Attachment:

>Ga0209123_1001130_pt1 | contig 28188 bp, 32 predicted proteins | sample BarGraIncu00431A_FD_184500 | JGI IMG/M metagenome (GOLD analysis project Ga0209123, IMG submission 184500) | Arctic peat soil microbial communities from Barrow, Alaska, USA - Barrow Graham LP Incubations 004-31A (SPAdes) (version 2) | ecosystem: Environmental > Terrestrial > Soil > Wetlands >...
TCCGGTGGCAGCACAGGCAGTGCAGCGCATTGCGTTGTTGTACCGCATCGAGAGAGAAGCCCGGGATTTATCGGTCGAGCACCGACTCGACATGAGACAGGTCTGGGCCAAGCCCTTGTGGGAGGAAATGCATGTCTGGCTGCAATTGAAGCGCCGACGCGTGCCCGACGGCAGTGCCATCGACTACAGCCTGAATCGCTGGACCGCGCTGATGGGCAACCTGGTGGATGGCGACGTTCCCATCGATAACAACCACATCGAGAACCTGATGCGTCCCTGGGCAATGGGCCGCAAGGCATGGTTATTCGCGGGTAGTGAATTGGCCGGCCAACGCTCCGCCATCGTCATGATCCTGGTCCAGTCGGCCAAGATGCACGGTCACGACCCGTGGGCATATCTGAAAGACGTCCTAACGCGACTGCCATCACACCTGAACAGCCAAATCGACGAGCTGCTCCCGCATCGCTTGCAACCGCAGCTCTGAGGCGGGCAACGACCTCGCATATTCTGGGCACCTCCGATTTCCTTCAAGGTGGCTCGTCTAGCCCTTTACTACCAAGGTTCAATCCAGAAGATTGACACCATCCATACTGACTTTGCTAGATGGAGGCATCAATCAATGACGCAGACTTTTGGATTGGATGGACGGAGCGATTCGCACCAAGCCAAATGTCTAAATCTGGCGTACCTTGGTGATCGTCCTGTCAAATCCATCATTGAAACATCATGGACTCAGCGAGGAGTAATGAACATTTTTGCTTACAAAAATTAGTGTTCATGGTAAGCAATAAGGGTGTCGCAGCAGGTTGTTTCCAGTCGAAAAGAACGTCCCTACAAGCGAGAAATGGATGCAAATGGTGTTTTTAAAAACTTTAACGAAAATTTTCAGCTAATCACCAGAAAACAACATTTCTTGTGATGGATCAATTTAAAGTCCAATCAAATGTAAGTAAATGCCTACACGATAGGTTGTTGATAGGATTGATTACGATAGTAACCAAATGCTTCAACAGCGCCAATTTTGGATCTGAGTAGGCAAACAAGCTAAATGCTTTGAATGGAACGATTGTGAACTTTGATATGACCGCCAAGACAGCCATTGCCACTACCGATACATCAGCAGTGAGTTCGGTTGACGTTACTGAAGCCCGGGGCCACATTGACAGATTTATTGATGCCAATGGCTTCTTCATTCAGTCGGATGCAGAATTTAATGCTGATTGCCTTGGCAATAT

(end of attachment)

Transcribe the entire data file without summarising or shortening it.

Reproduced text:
>Ga0209123_1001130_pt1 | contig 28188 bp, 32 predicted proteins | sample BarGraIncu00431A_FD_184500 | JGI IMG/M metagenome (GOLD analysis project Ga0209123, IMG submission 184500) | Arctic peat soil microbial communities from Barrow, Alaska, USA - Barrow Graham LP Incubations 004-31A (SPAdes) (version 2) | ecosystem: Environmental > Terrestrial > Soil > Wetlands >...
TCCGGTGGCAGCACAGGCAGTGCAGCGCATTGCGTTGTTGTACCGCATCGAGAGAGAAGCCCGGGATTTATCGGTCGAGCACCGACTCGACATGAGACAGGTCTGGGCCAAGCCCTTGTGGGAGGAAATGCATGTCTGGCTGCAATTGAAGCGCCGACGCGTGCCCGACGGCAGTGCCATCGACTACAGCCTGAATCGCTGGACCGCGCTGATGGGCAACCTGGTGGATGGCGACGTTCCCATCGATAACAACCACATCGAGAACCTGATGCGTCCCTGGGCAATGGGCCGCAAGGCATGGTTATTCGCGGGTAGTGAATTGGCCGGCCAACGCTCCGCCATCGTCATGATCCTGGTCCAGTCGGCCAAGATGCACGGTCACGACCCGTGGGCATATCTGAAAGACGTCCTAACGCGACTGCCATCACACCTGAACAGCCAAATCGACGAGCTGCTCCCGCATCGCTTGCAACCGCAGCTCTGAGGCGGGCAACGACCTCGCATATTCTGGGCACCTCCGATTTCCTTCAAGGTGGCTCGTCTAGCCCTTTACTACCAAGGTTCAATCCAGAAGATTGACACCATCCATACTGACTTTGCTAGATGGAGGCATCAATCAATGACGCAGACTTTTGGATTGGATGGACGGAGCGATTCGCACCAAGCCAAATGTCTAAATCTGGCGTACCTTGGTGATCGTCCTGTCAAATCCATCATTGAAACATCATGGACTCAGCGAGGAGTAATGAACATTTTTGCTTACAAAAATTAGTGTTCATGGTAAGCAATAAGGGTGTCGCAGCAGGTTGTTTCCAGTCGAAAAGAACGTCCCTACAAGCGAGAAATGGATGCAAATGGTGTTTTTAAAAACTTTAACGAAAATTTTCAGCTAATCACCAGAAAACAACATTTCTTGTGATGGATCAATTTAAAGTCCAATCAAATGTAAGTAAATGCCTACACGATAGGTTGTTGATAGGATTGATTACGATAGTAACCAAATGCTTCAACAGCGCCAATTTTGGATCTGAGTAGGCAAACAAGCTAAATGCTTTGAATGGAACGATTGTGAACTTTGATATGACCGCCAAGACAGCCATTGCCACTACCGATACATCAGCAGTGAGTTCGGTTGACGTTACTGAAGCCCGGGGCCACATTGACAGATTTATTGATGCCAATGGCTTCTTCATTCAGTCGGATGCAGAATTTAATGCTGATTGCCTTGGCAATAT